blood transfusion centres and provided a total of 284 fully equipped ambulances for health centres around Serbia, 122 of which were equipped with ventilators, crucial in the fight against COVID 19. Also, The Medicines and Medical Devices Agency of Serbia (ALIMS) was founded and completely equipped.

In general, the EU supported Serbia’s entire healthcare network: through the European Investment Bank – the EU Bank – funds in the amount of 250 million EUR were used for the reconstruction and construction of 20 large hospitals across Serbia, including the “Torlak” Institute, as well as the four University Clinical Centres in Belgrade, Nis, Novi Sad and Kragujevac, all of them instrumental in the fight against coronavirus.

In 2019 alone, the construction of a new building, renovation, and expansion of Clinical Centre in Niš has been completed. This included work on existing facilities, new blocks, courtyards and parking spaces. A total of 45,000 m2 were reconstructed, and this significant regional tertiary health care centre received 600 hospital beds, 38 of which are reserved for intensive care and 42 for semi- intensive care. The EIB financed the construction with 34 million EUR, while another 16 million EUR were allocated from the budget of the Republic of Serbia for the procurement of medical equipment.

Thanks to EU’s assistance, millions of Serbian citizens have better and more modern medical care in other towns, too.

The EU made possible the use of new modern surgical operating rooms, emergency centres, a large number of hospital beds, new clinics and hospital kitchens as well as hygiene equipment purchased for centres in Kikinda, Pancevo, Sombor, Smederevo, Sremska Mitrovica, Zajecar, Cacak, Krusevac, Pirot and Belgrade.

Smaller communities also benefitted from EU assistance in developing their health systems, for example: With a donation of more than 4.6 million EUR, medical centres in nine municipalities received equipment for improved medical care, particularly for the most sensitive groups – women, children, people with disabilities, etc. The EU also supports the construction of a Haemodialysis Centre in Lebane which will, aside from this municipality, cater to citizens of Medveđa and Bojnik as well. Support is being provided for the development of two main designs for the renovation of the Prijepolje Hospital and the Blace Health Centre, and medical equipment is provided for the Health Centres in Aleksinac, Babušnica, Bela Palanka, Brus, Doljevac, Gadžin Han, Merošina, Svrljig and the Medical Centre of Knjaževac.

The city of Novi Pazar now has a new Emergency Medical Centre, for which the EU donated 680,000 EUR in 2018. More than 120,000 people in Novi Pazar, and many more in this area, benefited from this investment.

Ivanjica also got a new X-ray machine that cost more than 66,000 EUR. Improved technical resources of the institution enable the staff to carry out these check-ups in a safer environment, while reducing exposure to radiation for patients.

A part of EU’s investments in the Serbian health sector also includes 2.8 million EUR for the finalisation of the Vranje Hospital construction.

The EU helped establish a National Cancer Screening Programme in the Republic of Serbia, with a donation of over 6.6 million EUR for equipment and training of all employees to perform mammography, colonoscopy, cytological screening for cervical cancer and other services.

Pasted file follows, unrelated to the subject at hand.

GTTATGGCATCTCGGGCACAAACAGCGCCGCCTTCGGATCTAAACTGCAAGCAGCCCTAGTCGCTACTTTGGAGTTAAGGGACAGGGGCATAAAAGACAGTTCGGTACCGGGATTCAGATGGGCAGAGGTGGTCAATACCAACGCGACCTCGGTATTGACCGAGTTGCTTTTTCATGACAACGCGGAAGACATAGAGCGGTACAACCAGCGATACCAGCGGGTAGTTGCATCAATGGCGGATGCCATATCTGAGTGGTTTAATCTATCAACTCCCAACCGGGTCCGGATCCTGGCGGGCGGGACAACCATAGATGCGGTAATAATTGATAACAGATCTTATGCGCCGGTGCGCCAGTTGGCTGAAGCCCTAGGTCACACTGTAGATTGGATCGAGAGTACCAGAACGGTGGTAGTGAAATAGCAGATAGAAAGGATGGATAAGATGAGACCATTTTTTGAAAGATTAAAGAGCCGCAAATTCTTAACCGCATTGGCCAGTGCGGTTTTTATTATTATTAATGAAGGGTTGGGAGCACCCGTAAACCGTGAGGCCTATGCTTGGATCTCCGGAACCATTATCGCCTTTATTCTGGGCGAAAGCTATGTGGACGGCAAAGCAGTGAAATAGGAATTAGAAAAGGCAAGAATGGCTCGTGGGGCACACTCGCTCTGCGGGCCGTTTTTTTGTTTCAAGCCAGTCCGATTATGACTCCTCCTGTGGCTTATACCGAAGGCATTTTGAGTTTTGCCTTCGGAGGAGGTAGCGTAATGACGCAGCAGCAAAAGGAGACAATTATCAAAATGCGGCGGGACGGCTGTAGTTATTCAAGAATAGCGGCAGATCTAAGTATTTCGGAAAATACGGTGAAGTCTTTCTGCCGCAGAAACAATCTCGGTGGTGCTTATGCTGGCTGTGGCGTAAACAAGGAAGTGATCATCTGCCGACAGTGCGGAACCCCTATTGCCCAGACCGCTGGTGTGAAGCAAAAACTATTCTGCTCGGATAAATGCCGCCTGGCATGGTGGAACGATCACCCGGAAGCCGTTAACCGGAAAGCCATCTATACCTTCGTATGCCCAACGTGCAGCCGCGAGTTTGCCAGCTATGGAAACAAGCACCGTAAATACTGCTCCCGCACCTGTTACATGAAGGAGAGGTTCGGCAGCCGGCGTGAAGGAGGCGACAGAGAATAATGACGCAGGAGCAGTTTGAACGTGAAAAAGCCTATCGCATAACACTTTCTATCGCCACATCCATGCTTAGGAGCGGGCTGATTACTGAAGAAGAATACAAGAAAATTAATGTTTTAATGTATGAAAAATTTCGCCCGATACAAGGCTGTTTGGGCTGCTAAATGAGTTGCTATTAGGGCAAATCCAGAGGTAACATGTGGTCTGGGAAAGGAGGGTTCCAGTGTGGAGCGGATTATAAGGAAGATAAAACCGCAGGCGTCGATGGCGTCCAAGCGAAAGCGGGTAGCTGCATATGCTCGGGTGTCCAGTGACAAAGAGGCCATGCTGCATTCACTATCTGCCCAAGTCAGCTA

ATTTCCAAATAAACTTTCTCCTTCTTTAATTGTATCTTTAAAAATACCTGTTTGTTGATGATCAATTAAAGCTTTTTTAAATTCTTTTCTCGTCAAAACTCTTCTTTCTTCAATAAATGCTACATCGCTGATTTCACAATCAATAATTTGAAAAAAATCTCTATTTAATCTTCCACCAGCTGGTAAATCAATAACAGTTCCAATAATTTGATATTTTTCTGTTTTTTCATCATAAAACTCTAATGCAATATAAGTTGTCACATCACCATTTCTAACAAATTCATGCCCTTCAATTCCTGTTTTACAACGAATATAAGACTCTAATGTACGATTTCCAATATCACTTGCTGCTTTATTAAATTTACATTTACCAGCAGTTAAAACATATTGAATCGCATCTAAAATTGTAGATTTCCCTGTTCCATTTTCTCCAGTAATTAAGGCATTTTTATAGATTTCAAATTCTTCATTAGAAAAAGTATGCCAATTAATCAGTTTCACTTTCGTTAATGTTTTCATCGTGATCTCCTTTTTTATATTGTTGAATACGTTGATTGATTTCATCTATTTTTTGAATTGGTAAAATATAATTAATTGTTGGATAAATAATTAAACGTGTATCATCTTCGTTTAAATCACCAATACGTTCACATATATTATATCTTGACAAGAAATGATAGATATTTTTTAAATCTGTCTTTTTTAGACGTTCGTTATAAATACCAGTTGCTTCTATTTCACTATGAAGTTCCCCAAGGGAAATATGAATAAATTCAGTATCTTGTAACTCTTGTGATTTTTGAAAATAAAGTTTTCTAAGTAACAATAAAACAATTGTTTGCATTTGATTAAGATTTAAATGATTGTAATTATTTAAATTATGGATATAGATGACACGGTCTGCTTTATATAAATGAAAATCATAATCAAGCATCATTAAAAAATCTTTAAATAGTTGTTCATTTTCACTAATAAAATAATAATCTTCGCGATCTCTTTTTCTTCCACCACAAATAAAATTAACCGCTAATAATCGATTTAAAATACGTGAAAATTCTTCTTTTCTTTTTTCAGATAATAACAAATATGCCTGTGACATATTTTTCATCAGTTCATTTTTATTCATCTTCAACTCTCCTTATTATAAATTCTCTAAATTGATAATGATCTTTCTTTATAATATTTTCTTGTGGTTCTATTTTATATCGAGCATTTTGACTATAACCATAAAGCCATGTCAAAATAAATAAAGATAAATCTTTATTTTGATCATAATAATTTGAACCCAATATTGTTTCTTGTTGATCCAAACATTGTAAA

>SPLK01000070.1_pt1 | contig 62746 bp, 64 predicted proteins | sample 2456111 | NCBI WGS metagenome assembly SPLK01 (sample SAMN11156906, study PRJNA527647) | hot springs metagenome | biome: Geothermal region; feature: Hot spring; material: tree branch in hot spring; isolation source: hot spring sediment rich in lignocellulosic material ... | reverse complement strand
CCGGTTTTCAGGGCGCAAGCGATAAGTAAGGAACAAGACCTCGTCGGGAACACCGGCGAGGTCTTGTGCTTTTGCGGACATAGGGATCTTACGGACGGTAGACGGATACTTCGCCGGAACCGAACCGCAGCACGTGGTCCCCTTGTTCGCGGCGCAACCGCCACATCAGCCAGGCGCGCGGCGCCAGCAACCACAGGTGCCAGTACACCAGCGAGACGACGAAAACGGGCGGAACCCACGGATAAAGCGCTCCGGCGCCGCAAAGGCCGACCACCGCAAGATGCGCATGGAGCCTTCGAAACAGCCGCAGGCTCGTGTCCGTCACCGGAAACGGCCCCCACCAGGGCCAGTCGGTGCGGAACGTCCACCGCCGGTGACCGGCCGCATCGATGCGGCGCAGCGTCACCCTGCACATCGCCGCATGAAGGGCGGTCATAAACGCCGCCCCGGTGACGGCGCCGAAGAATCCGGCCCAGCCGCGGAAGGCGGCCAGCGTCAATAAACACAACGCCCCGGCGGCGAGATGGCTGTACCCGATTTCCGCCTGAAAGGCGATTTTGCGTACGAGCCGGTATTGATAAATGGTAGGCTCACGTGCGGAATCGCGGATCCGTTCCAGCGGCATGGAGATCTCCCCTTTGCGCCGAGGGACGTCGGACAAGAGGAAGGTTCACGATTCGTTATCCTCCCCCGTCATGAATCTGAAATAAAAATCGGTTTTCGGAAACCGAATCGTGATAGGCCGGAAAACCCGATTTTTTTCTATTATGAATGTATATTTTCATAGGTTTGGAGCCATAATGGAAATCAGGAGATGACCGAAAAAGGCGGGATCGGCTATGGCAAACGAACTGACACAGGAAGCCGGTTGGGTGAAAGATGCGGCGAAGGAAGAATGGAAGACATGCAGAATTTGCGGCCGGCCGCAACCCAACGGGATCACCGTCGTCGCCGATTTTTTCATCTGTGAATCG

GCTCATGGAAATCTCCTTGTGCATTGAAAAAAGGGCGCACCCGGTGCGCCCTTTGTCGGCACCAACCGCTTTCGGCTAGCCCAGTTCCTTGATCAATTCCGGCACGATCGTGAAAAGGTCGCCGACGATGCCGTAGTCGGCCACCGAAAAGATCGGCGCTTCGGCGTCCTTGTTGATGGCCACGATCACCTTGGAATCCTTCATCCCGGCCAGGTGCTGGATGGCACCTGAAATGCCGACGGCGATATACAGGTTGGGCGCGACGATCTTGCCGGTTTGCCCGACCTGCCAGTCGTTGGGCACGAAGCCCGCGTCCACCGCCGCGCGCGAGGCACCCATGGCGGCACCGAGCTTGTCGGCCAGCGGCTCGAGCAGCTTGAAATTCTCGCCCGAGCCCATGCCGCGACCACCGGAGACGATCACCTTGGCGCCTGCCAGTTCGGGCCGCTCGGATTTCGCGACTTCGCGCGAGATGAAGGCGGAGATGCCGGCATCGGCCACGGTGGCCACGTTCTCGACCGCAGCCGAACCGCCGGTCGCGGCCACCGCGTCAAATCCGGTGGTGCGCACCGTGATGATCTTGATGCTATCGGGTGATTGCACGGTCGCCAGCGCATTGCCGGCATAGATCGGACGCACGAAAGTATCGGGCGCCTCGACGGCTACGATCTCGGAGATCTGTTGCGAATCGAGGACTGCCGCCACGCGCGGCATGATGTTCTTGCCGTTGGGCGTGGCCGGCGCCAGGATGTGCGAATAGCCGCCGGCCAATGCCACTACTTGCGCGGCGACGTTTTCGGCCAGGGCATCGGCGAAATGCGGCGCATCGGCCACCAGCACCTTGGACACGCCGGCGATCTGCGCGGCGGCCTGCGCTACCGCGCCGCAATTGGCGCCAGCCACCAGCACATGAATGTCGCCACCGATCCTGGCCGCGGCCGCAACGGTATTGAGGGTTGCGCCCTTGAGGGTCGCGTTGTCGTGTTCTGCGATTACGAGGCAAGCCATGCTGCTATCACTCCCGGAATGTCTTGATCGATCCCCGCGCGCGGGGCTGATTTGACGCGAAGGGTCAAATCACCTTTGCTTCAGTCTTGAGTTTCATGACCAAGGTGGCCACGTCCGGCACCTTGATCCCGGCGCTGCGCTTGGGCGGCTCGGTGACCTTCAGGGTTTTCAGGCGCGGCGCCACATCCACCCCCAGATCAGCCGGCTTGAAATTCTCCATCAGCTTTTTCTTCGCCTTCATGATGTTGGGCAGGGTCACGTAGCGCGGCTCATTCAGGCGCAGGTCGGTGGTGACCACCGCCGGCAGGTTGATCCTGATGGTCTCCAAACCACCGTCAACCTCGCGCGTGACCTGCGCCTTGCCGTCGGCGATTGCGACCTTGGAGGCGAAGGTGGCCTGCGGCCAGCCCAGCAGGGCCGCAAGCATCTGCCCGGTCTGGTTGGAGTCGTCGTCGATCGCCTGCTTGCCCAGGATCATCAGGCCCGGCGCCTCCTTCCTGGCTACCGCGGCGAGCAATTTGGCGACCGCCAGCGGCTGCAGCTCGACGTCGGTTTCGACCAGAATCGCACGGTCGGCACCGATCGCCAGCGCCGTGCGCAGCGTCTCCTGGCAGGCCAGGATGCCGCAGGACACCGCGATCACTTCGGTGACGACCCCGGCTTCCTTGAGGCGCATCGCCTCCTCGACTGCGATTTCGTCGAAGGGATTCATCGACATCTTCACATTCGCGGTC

Purchasing supplies of essential medicines and other medical supplies for public pharmacies and health institutions in Serbia should also be mentioned, considering the value of the EU’s donation of over 43 million EUR. The EU provided a much-needed support for Serbian laboratories, by donating modern equipment and supplies in the total value of 4.9 million EUR.

One of many examples of the substantial, long-term European support for the Serbian healthcare system is this: Serbian researchers are now able to test more samples for SARS-CoV2 thanks to the network referential laboratories equipped by the European Union. The National Reference Laboratory in Batajnica had previously received 7.5 million EUR in EU donations to renovate the complex, equip it with high-tech devices and robots, and provision of technical assistance. The laboratory tested around 85,000 samples for COVID-19 in the period between late March and the end of June 2020.


Since the beginning of the corona virus pandemic, the European Union has donated more than 77 million euros to support Serbia in the fight against Covid-19 and its consequences. This includes the purchase of vaccines, equipment, employment of health workers…

By the of November 2021, 200 medical and non-medical workers hired by the EU, had provided a total of 5,720,813 medical services related to COVID-19 (testing, referral to other medical institutions, monitoring the contact of those on the test were positive, hospitalization, vaccination).

Containers with furniture for triage and emergency care (140) to allow triage of patients, while preventing the access of potentially infected persons to health care facilities. Medical equipment for containers is also provided and consists of a bed for examination, a table with two chairs, a contactless thermometer, smaller containers for medical and infectious waste, and a waste bin. As the vaccination campaign set in, these containers are repurposed for safe administration of vaccines as well.

The EU procured 33 refrigerators, 33 freezers and 12 deep-freezing devices to support the vaccination campaign – all items were delivered to health facilities across Serbia; 26 vans for the distribution of vaccines between the institutes for public health in the country were also procured.

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